These people are not only still alive and voting… They are business leaders. They are district attorneys. They are police chiefs. They are elected officials. They are running for office in a town near you.
And please don’t get me wrong… I know that not ALL of the people in these snapshots from our racist past are still as virulently, overtly racist as they were when these photos were taken. But MANY of them are. And you know what? They are voting republican. I realize being a republican does not make someone a flaming racist… But if you’re a flaming racist, you sure the hell are voting republican. Take as an example the two men at the Trump rally with the “I’d Rather Be A Russian Than A Democrat” T-shirts on. What most people DON’T notice or realize is that right behind them there is a man with an “88” tattoo on his wrist (just behind the man in the MAGA hat). This is a well-known symbol for nazis and white supremacists… all allusion to both the “88 Precepts” (a white supremacist manifesto on how to organize a white nationalist nation) as well as code for “Heil Hitler” (with “H” being the 8th letter in the alphabet”). These are the sorts of people going to these rallies… And we should be talking about why that is.
Anyway, back to Emmett Till. In an attempt to preserve and remember the past so we can learn from it, groups like the Emmett Till Interpretive Center work to educate the public about America’s past and current racism. One of the things they do is to put up historical markers, telling the story of Emmett Till’s life and lynching, and of the Jim Crow South. One of the markers they put up was at the site where his body was found. They have had to replace it three times. The first marker was torn down. The second marker was filled with so many bullet holes the sign was illegible. And now, just 35 days after a new sign was put up, that new sign has once again been riddled with bullet holes.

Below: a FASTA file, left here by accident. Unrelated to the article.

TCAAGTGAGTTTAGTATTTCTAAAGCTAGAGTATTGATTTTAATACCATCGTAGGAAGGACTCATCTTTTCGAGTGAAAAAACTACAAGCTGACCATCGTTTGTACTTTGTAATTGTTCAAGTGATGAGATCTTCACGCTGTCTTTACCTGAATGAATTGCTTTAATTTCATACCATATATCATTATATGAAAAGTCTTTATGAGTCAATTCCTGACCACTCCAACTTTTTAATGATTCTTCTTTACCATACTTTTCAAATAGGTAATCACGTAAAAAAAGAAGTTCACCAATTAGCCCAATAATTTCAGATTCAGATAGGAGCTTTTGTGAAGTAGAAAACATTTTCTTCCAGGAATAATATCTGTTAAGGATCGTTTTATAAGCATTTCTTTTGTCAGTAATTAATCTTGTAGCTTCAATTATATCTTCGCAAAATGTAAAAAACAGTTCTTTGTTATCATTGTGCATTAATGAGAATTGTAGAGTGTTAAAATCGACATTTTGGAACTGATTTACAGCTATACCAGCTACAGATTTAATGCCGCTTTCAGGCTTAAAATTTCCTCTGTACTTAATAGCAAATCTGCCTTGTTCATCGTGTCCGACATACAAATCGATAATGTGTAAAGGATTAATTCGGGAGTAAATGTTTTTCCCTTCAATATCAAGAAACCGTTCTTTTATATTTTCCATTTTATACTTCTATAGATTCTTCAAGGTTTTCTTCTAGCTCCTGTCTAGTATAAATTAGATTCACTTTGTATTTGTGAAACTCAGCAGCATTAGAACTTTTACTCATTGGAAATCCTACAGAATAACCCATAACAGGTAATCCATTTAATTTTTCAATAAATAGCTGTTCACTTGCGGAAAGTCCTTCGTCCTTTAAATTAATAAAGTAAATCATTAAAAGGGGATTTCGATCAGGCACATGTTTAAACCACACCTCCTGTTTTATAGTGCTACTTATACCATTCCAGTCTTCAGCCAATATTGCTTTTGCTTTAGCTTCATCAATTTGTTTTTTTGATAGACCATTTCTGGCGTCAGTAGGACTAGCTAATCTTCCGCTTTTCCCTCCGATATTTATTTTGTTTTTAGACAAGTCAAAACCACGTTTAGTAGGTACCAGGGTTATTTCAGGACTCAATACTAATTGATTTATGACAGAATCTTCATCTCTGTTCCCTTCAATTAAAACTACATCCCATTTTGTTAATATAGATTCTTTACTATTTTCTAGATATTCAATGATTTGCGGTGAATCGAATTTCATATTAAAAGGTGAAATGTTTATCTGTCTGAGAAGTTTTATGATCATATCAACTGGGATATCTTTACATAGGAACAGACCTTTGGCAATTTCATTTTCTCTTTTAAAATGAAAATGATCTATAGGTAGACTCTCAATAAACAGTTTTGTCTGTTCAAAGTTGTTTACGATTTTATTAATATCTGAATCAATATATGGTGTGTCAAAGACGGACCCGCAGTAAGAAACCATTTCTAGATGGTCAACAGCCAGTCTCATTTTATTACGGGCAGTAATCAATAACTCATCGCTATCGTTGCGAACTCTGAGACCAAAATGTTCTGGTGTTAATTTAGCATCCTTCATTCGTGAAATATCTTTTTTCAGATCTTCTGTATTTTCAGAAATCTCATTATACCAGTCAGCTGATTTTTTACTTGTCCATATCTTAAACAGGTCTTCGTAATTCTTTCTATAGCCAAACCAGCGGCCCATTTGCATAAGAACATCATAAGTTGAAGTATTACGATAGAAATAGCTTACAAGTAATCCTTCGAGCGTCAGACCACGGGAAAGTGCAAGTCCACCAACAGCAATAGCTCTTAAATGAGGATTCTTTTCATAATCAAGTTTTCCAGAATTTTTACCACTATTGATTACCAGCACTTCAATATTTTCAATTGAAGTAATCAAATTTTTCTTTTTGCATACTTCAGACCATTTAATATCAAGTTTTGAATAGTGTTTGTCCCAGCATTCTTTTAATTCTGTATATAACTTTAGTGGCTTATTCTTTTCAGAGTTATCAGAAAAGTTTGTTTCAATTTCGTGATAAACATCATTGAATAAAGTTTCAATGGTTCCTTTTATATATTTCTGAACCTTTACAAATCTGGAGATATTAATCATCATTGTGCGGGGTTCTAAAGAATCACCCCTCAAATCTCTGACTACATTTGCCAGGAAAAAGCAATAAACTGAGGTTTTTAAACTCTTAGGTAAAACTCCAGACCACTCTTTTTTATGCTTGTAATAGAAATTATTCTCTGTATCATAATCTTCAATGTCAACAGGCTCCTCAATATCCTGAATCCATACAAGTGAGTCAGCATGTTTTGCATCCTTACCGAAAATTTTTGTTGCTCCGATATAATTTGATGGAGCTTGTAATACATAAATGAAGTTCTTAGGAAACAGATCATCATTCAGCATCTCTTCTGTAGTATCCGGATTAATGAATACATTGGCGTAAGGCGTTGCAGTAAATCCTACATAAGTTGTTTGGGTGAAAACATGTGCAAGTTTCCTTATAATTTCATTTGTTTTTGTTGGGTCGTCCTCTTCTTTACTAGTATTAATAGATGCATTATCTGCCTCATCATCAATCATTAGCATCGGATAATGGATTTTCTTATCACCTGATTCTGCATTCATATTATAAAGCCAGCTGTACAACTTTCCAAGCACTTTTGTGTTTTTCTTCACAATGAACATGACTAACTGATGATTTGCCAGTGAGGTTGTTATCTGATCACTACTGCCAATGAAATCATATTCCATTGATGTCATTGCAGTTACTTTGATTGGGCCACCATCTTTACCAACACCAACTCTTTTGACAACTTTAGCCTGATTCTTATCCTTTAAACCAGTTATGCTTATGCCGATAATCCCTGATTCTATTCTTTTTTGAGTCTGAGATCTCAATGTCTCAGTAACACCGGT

This. Is. America. This is who we are. It’s not ALL of us, but it is definitely SOME of us. We all want to believe that this stuff is in our past. I want to believe it, too. Yes, it’s part of America’s past, but it is ALSO a very real part of America’s present. The hatred that fueled the murder of Emmett Till is alive and well and thriving today… And that hatred is VOTING.
So here are two things that you can do. 1) YOU CAN VOTE. Register to vote. Register other people to vote. Vote in primaries. Educate yourself on the candidates. Vote, vote, VOTE! People literally gave their lives for us to have the right to vote, and electing good leaders — especially women and minorities and People Of Color — is an important part of building a nation that actually values Equality and Justice. And 2) You can make a donation to the Emmett Till Interpretive Center. They are raising money to buy land near the marker, install cameras, set up a new marker, and create an app that helps people tour the locations of the tragic events that ended Emmett Till’s young life… Events which are widely regarded as the spark which lit the fuse of the Civil Rights Movement. You can donate RIGHT HERE. I did. They have raised over $36,000 so far, but they need much more. And something tells me they will be needing extra money to replace things that are shot up the next time.
So there you go… Vote and Give. Two things you can do. And show up. THREE things. Vote and give and show up. I was able to give to the Emmett Till Interpretive Center partly because other folks generously decided to support this blog. If my writing matters to you, and you’d like to support it, BECOME A PATRON. Or you can LEAVE A TIP ON PAYPAL. You can also follow me on Facebook or on Twitter. Or share this post. Vote and give and show up and share this post. FOUR things.